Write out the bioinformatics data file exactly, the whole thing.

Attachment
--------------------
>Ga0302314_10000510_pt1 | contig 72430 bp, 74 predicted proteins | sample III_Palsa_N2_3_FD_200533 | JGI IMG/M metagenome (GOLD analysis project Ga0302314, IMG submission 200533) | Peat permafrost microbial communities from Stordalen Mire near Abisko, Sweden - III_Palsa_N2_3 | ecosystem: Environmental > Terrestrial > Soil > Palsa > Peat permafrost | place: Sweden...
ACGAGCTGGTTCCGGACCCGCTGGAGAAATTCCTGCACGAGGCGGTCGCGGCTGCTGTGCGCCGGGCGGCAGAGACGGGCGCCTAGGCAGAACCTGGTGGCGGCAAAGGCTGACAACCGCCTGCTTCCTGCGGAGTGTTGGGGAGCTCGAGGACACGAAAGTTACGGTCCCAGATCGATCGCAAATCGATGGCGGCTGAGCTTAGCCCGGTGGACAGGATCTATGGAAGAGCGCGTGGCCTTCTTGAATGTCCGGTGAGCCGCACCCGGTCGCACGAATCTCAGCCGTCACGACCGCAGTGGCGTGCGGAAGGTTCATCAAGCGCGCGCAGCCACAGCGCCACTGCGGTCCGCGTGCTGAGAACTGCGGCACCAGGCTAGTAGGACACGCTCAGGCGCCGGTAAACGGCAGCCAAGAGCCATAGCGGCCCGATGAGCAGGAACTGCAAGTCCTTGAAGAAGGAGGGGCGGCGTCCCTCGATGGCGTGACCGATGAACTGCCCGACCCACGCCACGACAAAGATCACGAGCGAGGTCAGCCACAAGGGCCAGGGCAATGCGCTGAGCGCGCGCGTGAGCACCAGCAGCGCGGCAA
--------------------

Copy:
>Ga0302314_10000510_pt1 | contig 72430 bp, 74 predicted proteins | sample III_Palsa_N2_3_FD_200533 | JGI IMG/M metagenome (GOLD analysis project Ga0302314, IMG submission 200533) | Peat permafrost microbial communities from Stordalen Mire near Abisko, Sweden - III_Palsa_N2_3 | ecosystem: Environmental > Terrestrial > Soil > Palsa > Peat permafrost | place: Sweden...
ACGAGCTGGTTCCGGACCCGCTGGAGAAATTCCTGCACGAGGCGGTCGCGGCTGCTGTGCGCCGGGCGGCAGAGACGGGCGCCTAGGCAGAACCTGGTGGCGGCAAAGGCTGACAACCGCCTGCTTCCTGCGGAGTGTTGGGGAGCTCGAGGACACGAAAGTTACGGTCCCAGATCGATCGCAAATCGATGGCGGCTGAGCTTAGCCCGGTGGACAGGATCTATGGAAGAGCGCGTGGCCTTCTTGAATGTCCGGTGAGCCGCACCCGGTCGCACGAATCTCAGCCGTCACGACCGCAGTGGCGTGCGGAAGGTTCATCAAGCGCGCGCAGCCACAGCGCCACTGCGGTCCGCGTGCTGAGAACTGCGGCACCAGGCTAGTAGGACACGCTCAGGCGCCGGTAAACGGCAGCCAAGAGCCATAGCGGCCCGATGAGCAGGAACTGCAAGTCCTTGAAGAAGGAGGGGCGGCGTCCCTCGATGGCGTGACCGATGAACTGCCCGACCCACGCCACGACAAAGATCACGAGCGAGGTCAGCCACAAGGGCCAGGGCAATGCGCTGAGCGCGCGCGTGAGCACCAGCAGCGCGGCAA